EY could radically reshape the Big Four: the multinational is weighing a historic separation of its audit and advisory businesses
Ernst & Young – also known as EY – is considering spinning off and launching an initial public offering (IPO) for its global consulting segment, according to the Financial Times. This would undoubtedly disrupt the consulting market.
EY, which together with PricewaterhouseCoopers, Deloitte and KPMG form the so-called Big Four, the four most important companies in the world in the consulting and auditing sector, is considering spinning off and launching an initial public offering (IPO) for its global consulting segment, according to the Financial Times. This would undoubtedly disrupt the consulting market.
The 312,000-employee professional services firm is considering a historic break-up of its business as a solution to conflicts of interest that have dogged the profession and attracted regulatory scrutiny.
Carmine Di Sibio – CEO de EY – and his most senior colleagues are weighing a historic separation of EY’s audit and advisory businesses after years of criticism over perceived conflicts of interest between the two.
We understand the rationale that has led EY to consider this break-up.
For Big Four advisory practices, restrictions on working for audit clients are a drag on growth while investments in audit improvement have sapped capital investment from their consulting businesses.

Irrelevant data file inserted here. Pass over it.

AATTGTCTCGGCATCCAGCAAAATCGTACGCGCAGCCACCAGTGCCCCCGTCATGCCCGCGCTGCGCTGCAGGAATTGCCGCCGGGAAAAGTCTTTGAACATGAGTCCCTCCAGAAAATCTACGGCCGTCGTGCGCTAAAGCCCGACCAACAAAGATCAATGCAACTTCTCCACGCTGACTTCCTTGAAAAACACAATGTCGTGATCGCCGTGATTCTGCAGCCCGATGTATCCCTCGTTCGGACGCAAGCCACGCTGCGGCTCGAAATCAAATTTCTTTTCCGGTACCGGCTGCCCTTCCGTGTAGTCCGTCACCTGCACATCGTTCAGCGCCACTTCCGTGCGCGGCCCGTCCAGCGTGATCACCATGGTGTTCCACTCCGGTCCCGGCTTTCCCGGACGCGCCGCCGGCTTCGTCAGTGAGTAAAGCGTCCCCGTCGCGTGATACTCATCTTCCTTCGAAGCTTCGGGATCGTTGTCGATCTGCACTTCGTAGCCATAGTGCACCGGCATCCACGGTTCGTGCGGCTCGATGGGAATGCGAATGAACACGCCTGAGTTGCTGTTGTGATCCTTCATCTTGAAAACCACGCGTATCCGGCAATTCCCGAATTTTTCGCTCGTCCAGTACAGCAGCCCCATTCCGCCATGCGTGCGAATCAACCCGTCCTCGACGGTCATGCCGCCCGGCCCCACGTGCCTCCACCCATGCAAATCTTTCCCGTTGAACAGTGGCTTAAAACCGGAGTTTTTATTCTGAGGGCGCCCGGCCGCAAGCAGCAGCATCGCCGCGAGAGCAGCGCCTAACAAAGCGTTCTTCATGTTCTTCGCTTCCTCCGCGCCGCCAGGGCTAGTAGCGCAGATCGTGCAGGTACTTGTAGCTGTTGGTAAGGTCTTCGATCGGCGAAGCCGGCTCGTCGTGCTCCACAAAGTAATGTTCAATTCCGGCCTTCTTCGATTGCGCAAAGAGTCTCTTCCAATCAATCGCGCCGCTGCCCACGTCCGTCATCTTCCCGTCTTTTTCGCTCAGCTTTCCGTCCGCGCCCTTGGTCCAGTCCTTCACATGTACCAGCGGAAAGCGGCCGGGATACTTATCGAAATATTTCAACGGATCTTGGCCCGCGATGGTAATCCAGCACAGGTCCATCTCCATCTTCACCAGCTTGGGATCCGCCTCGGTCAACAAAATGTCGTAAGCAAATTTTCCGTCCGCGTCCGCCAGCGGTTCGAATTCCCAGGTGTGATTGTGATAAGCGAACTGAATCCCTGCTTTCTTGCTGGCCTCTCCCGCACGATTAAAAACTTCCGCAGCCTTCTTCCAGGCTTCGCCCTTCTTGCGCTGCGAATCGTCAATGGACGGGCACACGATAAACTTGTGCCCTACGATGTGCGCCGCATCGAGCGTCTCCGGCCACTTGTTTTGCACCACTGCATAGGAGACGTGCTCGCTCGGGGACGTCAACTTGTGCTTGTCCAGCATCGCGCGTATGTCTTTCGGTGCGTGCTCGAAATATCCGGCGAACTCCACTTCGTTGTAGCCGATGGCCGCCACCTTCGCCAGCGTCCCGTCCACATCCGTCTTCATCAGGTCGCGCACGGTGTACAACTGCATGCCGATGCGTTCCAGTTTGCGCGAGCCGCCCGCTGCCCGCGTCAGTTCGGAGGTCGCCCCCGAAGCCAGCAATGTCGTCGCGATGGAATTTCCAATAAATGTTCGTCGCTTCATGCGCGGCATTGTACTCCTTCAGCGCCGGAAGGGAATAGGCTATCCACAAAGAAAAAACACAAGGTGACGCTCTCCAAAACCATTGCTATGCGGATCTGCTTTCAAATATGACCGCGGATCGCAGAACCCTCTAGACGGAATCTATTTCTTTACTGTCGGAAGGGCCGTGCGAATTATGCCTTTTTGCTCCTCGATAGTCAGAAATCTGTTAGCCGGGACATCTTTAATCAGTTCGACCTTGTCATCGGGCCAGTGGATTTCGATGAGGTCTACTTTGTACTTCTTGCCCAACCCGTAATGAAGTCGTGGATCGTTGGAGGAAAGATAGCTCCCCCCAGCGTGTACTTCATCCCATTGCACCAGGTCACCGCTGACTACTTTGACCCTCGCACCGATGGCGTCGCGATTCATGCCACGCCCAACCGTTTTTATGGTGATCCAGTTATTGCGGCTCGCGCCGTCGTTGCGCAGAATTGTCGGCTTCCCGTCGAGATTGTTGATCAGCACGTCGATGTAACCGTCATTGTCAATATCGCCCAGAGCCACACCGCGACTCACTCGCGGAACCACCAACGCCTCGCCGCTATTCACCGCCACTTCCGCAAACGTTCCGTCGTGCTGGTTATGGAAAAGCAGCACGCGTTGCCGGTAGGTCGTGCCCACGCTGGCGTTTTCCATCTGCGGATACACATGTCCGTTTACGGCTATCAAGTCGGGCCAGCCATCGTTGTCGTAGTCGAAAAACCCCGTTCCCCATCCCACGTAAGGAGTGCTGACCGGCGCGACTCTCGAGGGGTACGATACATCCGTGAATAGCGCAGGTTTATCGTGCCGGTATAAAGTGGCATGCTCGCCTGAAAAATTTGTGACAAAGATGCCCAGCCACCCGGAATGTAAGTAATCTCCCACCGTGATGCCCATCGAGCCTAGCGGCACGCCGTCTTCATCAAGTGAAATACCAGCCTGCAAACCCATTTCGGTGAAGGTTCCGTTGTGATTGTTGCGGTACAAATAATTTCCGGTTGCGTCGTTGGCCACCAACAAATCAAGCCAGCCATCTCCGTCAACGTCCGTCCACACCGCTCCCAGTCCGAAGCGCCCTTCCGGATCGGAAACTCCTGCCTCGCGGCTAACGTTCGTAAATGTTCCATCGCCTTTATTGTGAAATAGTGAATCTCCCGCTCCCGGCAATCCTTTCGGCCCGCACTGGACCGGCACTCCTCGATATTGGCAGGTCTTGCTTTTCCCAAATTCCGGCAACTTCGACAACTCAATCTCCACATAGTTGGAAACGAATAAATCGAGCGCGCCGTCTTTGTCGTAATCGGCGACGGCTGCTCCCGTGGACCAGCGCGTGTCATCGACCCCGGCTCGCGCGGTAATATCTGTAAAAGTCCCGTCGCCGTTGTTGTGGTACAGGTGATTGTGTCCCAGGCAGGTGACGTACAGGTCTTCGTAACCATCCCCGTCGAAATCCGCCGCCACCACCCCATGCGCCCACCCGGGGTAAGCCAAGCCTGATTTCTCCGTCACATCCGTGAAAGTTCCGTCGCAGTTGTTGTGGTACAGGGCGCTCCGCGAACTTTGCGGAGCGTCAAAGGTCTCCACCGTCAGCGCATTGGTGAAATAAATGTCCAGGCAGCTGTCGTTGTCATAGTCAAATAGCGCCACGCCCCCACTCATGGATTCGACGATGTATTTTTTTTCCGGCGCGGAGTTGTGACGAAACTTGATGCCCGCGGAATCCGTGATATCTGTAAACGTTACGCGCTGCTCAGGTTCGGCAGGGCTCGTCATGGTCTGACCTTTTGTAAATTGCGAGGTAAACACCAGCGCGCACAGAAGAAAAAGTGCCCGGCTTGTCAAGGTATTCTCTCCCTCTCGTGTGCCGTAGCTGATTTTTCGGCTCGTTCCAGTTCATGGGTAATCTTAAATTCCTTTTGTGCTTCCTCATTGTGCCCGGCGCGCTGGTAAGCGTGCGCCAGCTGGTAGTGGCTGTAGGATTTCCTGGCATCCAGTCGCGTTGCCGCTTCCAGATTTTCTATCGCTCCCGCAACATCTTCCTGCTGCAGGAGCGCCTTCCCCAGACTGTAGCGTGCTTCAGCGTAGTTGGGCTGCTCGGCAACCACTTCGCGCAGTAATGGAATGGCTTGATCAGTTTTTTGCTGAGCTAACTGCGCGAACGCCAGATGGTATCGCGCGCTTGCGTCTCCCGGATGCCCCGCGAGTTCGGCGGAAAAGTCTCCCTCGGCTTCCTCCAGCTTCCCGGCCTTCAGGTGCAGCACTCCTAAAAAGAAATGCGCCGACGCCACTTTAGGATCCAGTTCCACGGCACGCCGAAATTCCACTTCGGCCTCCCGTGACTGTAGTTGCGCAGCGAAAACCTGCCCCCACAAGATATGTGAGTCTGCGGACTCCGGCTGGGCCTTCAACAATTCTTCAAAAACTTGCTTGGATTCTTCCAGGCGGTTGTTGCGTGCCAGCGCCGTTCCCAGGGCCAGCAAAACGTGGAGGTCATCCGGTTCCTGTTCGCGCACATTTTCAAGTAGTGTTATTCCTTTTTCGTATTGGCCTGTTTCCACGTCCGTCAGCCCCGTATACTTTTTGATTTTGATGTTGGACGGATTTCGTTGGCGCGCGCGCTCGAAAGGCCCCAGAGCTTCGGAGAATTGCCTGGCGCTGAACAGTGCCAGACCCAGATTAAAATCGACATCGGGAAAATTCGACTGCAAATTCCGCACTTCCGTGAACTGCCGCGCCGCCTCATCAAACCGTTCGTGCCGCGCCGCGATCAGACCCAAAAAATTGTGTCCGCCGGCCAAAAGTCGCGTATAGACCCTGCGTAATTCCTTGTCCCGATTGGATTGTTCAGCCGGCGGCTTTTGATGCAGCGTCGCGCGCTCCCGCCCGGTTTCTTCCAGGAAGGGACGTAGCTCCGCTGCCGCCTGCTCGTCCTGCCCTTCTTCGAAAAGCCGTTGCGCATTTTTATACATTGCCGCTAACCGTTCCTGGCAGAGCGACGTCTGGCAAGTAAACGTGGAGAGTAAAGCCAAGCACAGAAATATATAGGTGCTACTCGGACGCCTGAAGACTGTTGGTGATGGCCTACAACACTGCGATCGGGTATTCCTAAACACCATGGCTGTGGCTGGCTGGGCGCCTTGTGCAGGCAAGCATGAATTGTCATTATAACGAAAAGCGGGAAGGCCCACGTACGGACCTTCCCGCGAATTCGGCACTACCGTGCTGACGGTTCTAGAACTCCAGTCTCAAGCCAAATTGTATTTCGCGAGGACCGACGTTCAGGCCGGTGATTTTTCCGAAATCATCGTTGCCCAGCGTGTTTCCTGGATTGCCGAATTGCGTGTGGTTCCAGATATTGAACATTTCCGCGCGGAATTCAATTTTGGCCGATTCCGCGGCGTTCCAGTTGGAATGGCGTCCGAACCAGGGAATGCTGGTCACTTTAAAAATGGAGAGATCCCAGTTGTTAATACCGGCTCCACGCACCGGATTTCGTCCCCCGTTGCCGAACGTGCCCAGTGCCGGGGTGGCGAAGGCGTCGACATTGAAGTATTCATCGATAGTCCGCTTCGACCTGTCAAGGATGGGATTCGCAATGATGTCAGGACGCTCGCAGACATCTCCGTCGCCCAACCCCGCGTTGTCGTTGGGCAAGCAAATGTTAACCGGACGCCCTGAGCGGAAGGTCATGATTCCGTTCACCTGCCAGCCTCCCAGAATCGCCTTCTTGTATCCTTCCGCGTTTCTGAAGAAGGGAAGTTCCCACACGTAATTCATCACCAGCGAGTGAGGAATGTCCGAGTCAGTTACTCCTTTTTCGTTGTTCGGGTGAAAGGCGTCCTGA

Selling advice on digital consulting and M&A has helped drive the Big Four’s revenues to record levels but their advisory arms face competitors that are not constrained by audit conflicts. Accenture, which became independent from auditor Arthur Andersen in 2000, reported revenues of $51bn last year, almost double EY’s advisory sales.
Although they intend to spin off their business, separating their audit and advisory operations, Di Sibio assured that nothing has been decided and that they are analysing which strategic option to take.
And for the moment we are only left to stipulate and try to predict possible future scenarios.
If realised, the move would be a major change in the traditional operating model of the Big Four. It would disrupt the traditional operating model of these giants. It would also, according to the Financial Times, generate huge profits for the EY partners who run the company. One of the biggest questions is, if an IPO finally crystallises, which branch, consulting or auditing, would take over the brand.